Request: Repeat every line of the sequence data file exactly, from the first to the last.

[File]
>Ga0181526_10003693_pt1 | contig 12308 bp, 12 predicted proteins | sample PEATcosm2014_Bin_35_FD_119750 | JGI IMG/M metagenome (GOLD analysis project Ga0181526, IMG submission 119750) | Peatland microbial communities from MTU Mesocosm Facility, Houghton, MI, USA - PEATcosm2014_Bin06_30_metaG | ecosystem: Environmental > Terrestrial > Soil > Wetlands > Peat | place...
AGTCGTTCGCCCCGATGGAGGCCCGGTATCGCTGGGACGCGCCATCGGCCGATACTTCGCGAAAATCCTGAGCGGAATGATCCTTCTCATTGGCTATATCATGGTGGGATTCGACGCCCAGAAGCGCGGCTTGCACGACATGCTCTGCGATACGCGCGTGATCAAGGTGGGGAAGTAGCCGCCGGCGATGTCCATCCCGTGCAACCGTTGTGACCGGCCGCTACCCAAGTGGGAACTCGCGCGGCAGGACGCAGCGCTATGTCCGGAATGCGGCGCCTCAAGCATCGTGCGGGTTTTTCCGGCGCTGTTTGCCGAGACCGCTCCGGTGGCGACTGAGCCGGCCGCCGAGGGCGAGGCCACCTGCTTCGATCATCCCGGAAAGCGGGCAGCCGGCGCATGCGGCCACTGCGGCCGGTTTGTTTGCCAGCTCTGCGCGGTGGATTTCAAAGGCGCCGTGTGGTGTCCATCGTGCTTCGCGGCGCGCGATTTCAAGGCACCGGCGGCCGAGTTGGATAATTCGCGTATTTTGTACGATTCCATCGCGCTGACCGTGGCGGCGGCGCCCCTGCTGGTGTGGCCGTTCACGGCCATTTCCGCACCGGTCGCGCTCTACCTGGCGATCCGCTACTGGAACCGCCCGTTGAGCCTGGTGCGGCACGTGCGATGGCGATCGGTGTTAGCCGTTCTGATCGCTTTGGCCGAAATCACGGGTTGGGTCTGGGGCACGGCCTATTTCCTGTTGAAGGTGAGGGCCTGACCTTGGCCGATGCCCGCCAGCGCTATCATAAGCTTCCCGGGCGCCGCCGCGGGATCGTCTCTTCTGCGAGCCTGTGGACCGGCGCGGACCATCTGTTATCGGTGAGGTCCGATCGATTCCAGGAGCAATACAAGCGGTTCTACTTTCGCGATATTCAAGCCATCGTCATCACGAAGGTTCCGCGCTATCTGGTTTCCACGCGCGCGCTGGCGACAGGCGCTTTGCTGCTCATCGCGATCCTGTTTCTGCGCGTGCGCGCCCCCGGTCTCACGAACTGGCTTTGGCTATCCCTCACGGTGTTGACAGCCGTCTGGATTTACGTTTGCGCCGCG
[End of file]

>Ga0181526_10003693_pt1 | contig 12308 bp, 12 predicted proteins | sample PEATcosm2014_Bin_35_FD_119750 | JGI IMG/M metagenome (GOLD analysis project Ga0181526, IMG submission 119750) | Peatland microbial communities from MTU Mesocosm Facility, Houghton, MI, USA - PEATcosm2014_Bin06_30_metaG | ecosystem: Environmental > Terrestrial > Soil > Wetlands > Peat | place...
AGTCGTTCGCCCCGATGGAGGCCCGGTATCGCTGGGACGCGCCATCGGCCGATACTTCGCGAAAATCCTGAGCGGAATGATCCTTCTCATTGGCTATATCATGGTGGGATTCGACGCCCAGAAGCGCGGCTTGCACGACATGCTCTGCGATACGCGCGTGATCAAGGTGGGGAAGTAGCCGCCGGCGATGTCCATCCCGTGCAACCGTTGTGACCGGCCGCTACCCAAGTGGGAACTCGCGCGGCAGGACGCAGCGCTATGTCCGGAATGCGGCGCCTCAAGCATCGTGCGGGTTTTTCCGGCGCTGTTTGCCGAGACCGCTCCGGTGGCGACTGAGCCGGCCGCCGAGGGCGAGGCCACCTGCTTCGATCATCCCGGAAAGCGGGCAGCCGGCGCATGCGGCCACTGCGGCCGGTTTGTTTGCCAGCTCTGCGCGGTGGATTTCAAAGGCGCCGTGTGGTGTCCATCGTGCTTCGCGGCGCGCGATTTCAAGGCACCGGCGGCCGAGTTGGATAATTCGCGTATTTTGTACGATTCCATCGCGCTGACCGTGGCGGCGGCGCCCCTGCTGGTGTGGCCGTTCACGGCCATTTCCGCACCGGTCGCGCTCTACCTGGCGATCCGCTACTGGAACCGCCCGTTGAGCCTGGTGCGGCACGTGCGATGGCGATCGGTGTTAGCCGTTCTGATCGCTTTGGCCGAAATCACGGGTTGGGTCTGGGGCACGGCCTATTTCCTGTTGAAGGTGAGGGCCTGACCTTGGCCGATGCCCGCCAGCGCTATCATAAGCTTCCCGGGCGCCGCCGCGGGATCGTCTCTTCTGCGAGCCTGTGGACCGGCGCGGACCATCTGTTATCGGTGAGGTCCGATCGATTCCAGGAGCAATACAAGCGGTTCTACTTTCGCGATATTCAAGCCATCGTCATCACGAAGGTTCCGCGCTATCTGGTTTCCACGCGCGCGCTGGCGACAGGCGCTTTGCTGCTCATCGCGATCCTGTTTCTGCGCGTGCGCGCCCCCGGTCTCACGAACTGGCTTTGGCTATCCCTCACGGTGTTGACAGCCGTCTGGATTTACGTTTGCGCCGCG